protest activity is sensitive to weather. More rainfall equals less likelihood
of protest activity. Less rainfall equals more likelihood of protest activity.

Counties that experienced less rainfall were much more likely than those with more rainfall to experience protests following Martin Luther King Jr.’s assassination. So there’s two steps in the process: rainfall’s effect on protest and protests’ effect on voting. If rainfall can predict voting, the only plausible path is through protest activity. There’s not another plausible explanation.

I
also conducted a placebo test. That’s because rainfall is associated with
geography, and geography is also associated with voting behavior. So I asked: Does
rainfall before Martin Luther King Jr. is assassinated influence voting in
November? That’s a placebo, like a sugar pill, because we shouldn’t expect it
to have any effect. I find that rainfall before King’s assassination does not
predict voting in November. I also look in the last two weeks of that April after
most violent protests ended. And again, the rainfall in that period doesn’t
predict voting in November. It’s not just rainfall in April. It’s rainfall in
one week of April that predicts voting in November. That allows me to say it’s
not just geography, it’s not just the South is rainier. I make the case that experiencing
a violent protest caused people to vote for order in November.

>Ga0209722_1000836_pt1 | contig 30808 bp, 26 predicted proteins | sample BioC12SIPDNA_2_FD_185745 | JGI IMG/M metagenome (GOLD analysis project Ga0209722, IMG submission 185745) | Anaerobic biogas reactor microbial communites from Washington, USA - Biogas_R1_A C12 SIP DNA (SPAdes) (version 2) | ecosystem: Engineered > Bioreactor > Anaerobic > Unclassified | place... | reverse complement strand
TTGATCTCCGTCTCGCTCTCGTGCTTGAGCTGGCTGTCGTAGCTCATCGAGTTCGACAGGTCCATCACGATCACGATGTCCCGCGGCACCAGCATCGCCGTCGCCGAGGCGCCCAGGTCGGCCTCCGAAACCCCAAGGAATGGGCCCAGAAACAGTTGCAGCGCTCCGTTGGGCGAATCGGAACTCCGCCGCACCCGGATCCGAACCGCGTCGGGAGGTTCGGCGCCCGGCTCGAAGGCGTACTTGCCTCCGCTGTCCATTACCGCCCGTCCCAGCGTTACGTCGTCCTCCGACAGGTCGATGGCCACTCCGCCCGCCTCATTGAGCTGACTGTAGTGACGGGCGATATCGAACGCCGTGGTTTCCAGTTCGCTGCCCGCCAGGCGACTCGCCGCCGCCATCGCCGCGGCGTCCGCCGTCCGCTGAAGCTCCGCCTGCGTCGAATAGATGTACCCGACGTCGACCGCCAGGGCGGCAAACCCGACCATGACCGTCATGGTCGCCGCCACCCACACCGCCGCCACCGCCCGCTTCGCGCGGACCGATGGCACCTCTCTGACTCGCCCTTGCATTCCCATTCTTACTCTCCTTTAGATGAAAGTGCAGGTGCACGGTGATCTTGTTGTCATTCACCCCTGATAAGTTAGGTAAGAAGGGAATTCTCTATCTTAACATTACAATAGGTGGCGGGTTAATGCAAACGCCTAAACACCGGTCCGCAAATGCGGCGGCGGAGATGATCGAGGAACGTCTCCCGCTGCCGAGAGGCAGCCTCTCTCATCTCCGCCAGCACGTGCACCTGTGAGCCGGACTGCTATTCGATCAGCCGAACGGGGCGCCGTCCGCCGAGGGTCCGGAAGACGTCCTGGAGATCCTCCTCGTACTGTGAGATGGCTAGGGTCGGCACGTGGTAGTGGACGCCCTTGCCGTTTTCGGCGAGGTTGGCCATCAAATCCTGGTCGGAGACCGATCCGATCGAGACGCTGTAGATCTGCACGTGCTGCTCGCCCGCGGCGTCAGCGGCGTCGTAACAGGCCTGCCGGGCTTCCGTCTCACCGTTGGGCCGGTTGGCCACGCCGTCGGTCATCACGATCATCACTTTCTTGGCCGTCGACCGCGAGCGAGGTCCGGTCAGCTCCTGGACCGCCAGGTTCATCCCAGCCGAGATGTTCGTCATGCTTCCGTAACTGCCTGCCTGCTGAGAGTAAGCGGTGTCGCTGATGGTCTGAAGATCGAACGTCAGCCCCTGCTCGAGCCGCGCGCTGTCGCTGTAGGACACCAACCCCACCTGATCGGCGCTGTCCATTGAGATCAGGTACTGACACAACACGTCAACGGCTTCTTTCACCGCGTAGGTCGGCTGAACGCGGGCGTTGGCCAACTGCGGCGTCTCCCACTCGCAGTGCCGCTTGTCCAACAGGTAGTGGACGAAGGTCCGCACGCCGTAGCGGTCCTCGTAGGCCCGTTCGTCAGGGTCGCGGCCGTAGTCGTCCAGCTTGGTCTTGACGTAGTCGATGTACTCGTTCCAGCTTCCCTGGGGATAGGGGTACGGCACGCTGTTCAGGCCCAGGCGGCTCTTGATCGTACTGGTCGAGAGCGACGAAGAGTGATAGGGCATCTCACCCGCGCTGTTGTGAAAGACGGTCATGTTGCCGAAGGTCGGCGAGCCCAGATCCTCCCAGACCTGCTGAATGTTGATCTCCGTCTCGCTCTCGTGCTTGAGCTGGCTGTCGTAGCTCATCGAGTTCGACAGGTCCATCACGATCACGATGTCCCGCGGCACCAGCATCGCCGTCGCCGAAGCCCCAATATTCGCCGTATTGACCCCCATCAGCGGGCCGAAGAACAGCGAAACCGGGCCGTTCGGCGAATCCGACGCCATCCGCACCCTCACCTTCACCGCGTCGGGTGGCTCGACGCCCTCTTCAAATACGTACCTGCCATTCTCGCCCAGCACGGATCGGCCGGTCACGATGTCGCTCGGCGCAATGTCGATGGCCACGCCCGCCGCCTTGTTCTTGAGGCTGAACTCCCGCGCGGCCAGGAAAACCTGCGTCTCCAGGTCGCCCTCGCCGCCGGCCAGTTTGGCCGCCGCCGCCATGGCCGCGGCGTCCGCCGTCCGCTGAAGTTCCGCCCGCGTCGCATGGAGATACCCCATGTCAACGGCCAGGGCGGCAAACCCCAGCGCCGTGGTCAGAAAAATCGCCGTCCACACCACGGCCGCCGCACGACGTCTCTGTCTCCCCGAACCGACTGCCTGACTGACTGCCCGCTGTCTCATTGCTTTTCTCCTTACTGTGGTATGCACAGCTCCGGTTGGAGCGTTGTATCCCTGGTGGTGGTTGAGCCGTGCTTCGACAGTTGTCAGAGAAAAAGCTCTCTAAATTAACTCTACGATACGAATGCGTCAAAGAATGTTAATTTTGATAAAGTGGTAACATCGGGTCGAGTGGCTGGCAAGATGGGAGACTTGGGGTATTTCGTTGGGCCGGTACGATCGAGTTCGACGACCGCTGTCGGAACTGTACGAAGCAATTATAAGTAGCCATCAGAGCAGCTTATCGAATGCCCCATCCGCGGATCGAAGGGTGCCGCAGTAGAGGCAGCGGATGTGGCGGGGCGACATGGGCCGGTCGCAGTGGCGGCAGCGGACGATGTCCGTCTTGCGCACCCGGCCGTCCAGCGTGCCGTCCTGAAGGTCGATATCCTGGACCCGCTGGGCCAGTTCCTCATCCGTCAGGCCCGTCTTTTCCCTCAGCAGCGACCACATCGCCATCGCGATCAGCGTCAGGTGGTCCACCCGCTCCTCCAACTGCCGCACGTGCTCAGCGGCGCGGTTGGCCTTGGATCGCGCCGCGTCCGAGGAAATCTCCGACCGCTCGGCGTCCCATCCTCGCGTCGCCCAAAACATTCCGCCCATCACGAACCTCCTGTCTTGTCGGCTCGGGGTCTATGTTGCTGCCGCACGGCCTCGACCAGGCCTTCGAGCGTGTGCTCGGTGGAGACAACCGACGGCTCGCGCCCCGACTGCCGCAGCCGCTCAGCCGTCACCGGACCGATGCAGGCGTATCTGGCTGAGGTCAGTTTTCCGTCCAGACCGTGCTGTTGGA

SN: What role do journalists play in shaping the
narrative around protests?

Wasow: I scanned thousands of newspaper pages and created a
corpus of articles about protests and then asked: If a protest had been
categorized as nonviolent, what sorts of words are commonly used? And similarly,
if a protest had been categorized as violent, what are some of the most common
words?

Nonviolent
protests seem to be covered as if they were traditional attempts to redress
grievances, seek rights. So the words we see are “civil rights,”
“demonstration,” “march,” words that suggest this is a legitimate claim for
rights. When there were violent protests, the words that were commonly used
were things like “riot” and police.”

The
key idea here is people are protesting because they’re angry about some
injustice, but the kinds of tactics employed will focus the media’s attention
on that injustice or, in some cases, shift the focus away from that injustice.
That’s why tactics matter so much. The approach tells the media what to pay
attention to and by telling the media what to pay attention to, protestors are
telling the country what to pay attention to. This finding was revelatory for
me. I didn’t start out thinking this was a study of media.

SN: Do those findings apply to today, given the media
has changed a lot since the ’60s? 

Wasow: Media are much more fragmented than they were in the
1960s. Everybody has their own unique media feed. That’s going to mean that following
the news may be a more siloed experience, where some people are very focused on
activist violence while other people will be much more focused on police
violence. Depending on which channel you watch, depending on who your friends
are on social media, you may be getting very different narratives.

To
be clear, that’s not entirely different from the ’60s. Most of the Southern
media was pro-segregation, and media outside of the South tolerated Jim Crow
and was not interested in the concerns of black people. The idea that there
might be two different visions of what’s happening was not so unlike a black
press that covered the concerns of black people and a white press that was
indifferent or even hostile to those concerns.

SN: What kind of impact could violent protests have on
the 2020 election?